A new high-performance computing center at The University of Alabama will enhance innovation and discovery while enriching student experiences that ready them to meet the challenges of tomorrow.

The University of Alabama System Board of Trustees recently provided Stage 1 approval for construction of the High Performance Computing and Data Center on the eastern edge of campus. It allows the campus to host a large, connected computing system that will be the fastest in the state and on par with peer research institutions.

The facility will enable UA to attract first-rate faculty members who strengthen instruction and co-curricular activities for students and recruit more high-achieving students. The HPC center positions UA for more industrial, government and peer partnerships that enlarge economic development and intensify discovery particularly in the areas of water, transportation, cybersecurity and human well-being.

Most of the funding for the $96 million project comes from a $44.5 million disbursement from the United States Department of Commerce’s National Institute of Standards and Technology, and a $46 million supplemental appropriation from the state’s Education Trust Fund, as approved by the Alabama Legislature and signed by Gov. Kay Ivey earlier this year.

“We are grateful to Sen. (Katie) Britt and the Alabama Legislature for their support of this project, which is critical to the UA System’s longstanding priority of fostering a knowledge-based economy in Tuscaloosa and across the state,” said UA System Chancellor Finis St. John IV.

“This funding will greatly enhance UA’s ability to make scientific and engineering advances that support critical work in water security, as well as research in a variety of areas of water related science,” said UA President Stuart Bell. “Not only will it strengthen collaboration across the UA System and between our students and key players in the growing water industry and other scientific research areas, but it will also develop the technical skills that our students can then apply in valuable careers that will support new industry opportunities in our state.”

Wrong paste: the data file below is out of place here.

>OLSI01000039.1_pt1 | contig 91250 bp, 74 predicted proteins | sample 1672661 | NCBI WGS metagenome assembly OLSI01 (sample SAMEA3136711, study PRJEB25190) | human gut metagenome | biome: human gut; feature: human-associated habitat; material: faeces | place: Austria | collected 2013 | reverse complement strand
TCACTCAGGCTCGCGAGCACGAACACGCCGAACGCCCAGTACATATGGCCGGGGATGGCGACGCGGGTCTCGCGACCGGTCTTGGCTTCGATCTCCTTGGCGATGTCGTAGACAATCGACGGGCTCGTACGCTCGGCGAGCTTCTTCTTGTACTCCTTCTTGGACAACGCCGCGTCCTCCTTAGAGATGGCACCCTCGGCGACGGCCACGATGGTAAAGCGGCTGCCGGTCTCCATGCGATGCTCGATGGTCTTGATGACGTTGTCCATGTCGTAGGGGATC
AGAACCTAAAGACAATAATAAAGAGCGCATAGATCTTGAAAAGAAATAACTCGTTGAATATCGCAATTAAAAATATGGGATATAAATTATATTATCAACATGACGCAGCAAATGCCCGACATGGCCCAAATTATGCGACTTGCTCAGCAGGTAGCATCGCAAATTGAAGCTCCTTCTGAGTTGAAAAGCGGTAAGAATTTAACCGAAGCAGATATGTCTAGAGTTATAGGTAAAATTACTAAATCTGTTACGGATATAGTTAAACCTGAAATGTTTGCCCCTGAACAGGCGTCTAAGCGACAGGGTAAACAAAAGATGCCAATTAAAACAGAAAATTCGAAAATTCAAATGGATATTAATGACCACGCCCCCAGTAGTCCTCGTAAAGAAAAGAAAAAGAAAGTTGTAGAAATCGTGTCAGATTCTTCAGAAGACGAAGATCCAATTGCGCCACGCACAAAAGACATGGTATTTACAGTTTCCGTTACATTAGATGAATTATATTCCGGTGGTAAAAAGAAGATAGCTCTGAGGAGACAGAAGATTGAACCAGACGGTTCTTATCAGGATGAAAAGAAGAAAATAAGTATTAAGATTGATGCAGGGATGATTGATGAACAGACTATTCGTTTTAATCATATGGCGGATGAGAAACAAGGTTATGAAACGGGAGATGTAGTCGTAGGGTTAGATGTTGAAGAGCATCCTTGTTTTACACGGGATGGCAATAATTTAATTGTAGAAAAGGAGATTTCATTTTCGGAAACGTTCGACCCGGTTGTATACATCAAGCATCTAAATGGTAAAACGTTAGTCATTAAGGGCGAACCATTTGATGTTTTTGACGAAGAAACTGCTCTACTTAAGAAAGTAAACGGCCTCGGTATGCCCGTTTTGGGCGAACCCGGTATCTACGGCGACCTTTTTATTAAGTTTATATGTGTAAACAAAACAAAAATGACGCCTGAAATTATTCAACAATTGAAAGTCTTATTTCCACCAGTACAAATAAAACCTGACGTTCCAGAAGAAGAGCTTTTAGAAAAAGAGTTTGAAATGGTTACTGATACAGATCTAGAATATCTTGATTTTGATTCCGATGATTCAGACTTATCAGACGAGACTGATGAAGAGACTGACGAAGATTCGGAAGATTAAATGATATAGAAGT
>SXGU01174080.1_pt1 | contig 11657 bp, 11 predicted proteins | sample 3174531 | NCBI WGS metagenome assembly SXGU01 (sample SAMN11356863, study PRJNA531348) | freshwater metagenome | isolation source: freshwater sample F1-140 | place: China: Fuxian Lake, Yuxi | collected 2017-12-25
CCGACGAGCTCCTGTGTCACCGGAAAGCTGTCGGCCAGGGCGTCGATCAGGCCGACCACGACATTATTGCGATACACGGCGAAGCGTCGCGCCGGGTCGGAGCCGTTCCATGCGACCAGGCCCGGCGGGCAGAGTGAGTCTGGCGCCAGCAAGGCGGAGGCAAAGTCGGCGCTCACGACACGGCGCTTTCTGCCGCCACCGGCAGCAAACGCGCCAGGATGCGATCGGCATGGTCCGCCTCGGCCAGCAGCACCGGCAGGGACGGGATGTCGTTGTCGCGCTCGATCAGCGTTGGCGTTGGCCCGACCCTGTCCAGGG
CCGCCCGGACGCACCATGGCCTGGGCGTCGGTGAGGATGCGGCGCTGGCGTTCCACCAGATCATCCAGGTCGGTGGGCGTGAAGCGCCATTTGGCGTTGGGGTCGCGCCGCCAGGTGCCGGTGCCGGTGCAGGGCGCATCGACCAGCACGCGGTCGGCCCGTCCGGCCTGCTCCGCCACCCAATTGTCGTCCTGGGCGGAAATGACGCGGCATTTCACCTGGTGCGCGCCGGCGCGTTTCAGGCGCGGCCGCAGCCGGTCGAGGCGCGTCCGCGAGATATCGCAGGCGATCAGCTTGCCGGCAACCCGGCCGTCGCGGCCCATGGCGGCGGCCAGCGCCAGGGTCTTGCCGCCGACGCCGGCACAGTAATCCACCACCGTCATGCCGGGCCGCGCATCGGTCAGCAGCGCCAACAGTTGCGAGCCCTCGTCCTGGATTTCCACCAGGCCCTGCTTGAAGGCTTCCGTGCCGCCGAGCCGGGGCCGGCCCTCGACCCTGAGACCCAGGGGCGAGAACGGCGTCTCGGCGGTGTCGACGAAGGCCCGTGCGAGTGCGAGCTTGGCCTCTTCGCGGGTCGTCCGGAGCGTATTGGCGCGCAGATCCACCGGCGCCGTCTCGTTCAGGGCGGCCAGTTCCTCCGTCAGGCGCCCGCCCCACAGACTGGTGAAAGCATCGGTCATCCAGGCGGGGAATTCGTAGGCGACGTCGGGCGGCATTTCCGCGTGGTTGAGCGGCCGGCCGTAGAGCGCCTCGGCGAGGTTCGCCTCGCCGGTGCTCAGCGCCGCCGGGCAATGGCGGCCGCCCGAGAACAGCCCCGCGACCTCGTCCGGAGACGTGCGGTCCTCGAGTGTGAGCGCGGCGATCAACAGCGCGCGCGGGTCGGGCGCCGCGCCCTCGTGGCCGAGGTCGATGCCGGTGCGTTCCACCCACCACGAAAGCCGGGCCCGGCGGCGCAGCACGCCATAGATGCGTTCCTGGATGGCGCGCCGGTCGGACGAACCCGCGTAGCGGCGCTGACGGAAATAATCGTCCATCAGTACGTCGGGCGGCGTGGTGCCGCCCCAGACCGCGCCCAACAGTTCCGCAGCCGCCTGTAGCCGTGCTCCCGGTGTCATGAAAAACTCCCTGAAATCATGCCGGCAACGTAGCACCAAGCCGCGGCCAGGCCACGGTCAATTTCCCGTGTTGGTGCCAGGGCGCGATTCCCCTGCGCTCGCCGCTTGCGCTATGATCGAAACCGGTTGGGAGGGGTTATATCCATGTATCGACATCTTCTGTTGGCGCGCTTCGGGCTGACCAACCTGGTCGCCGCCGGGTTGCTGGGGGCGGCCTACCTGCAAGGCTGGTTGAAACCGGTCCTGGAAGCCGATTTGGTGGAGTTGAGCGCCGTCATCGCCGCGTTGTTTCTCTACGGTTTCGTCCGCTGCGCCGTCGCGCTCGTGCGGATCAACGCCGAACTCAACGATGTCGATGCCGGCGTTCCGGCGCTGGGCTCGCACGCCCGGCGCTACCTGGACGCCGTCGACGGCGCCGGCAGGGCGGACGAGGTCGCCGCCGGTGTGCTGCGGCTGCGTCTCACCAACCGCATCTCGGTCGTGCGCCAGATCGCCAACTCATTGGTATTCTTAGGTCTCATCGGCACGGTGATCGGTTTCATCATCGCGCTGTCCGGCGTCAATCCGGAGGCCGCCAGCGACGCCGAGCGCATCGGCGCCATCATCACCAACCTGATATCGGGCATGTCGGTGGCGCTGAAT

UA is guiding innovation nationally in hydrological research through multiple water-focused programs on campus led by the Alabama Water Institute and the Cooperative Institute for Research to Operations in Hydrology while also enjoying a close relationship with NOAA’s National Water Center and the coming U.S. Geological Survey Hydrologic Instrumentation Facility, both located on campus.

“The hydrological research conducted at The University of Alabama is critical to our country’s national security and future,” stated Alabama Sen. Katie Britt when announcing federal funding for the center. “This targeted, strategic federal investment will enable researchers across the University of Alabama System to continue to make groundbreaking discoveries and contributions to our state and nation.”

The growing field of artificial intelligence and machine learning means high-performance computing is needed for scientific discovery, and the new center will offer UA students an advantage, said Dr. Allen Parrish, interim vice president for research and economic development.

“The High Performance Computing and Data Center touches every discipline on campus and is an opportunity to incorporate technology in the University’s entire fabric to engage and prepare students for their careers,” he said. “This center will be a driver for developing a highly skilled workforce that will spur economic development for the 21st century in Alabama.”

The HPC center’s 40,000 square feet will allow for a substantial increase in UA’s computing power in a modern facility that also enables UA researchers to compete for and lead federal and private industry grants and contracts. The HPC center will also amplify UA’s research enterprise ability to engage in government contracts requiring security compliance and other controlled data processes.

The HPC center will increase the geographic, educational and societal reach of high-powered computing research infrastructure within the state by sharing resources with researchers at other colleges and universities. It also will broaden the diversity of participants using this level of computing power in Alabama by providing opportunities for collaborations among researchers and students.

The HPC center is planned for completion in August 2026.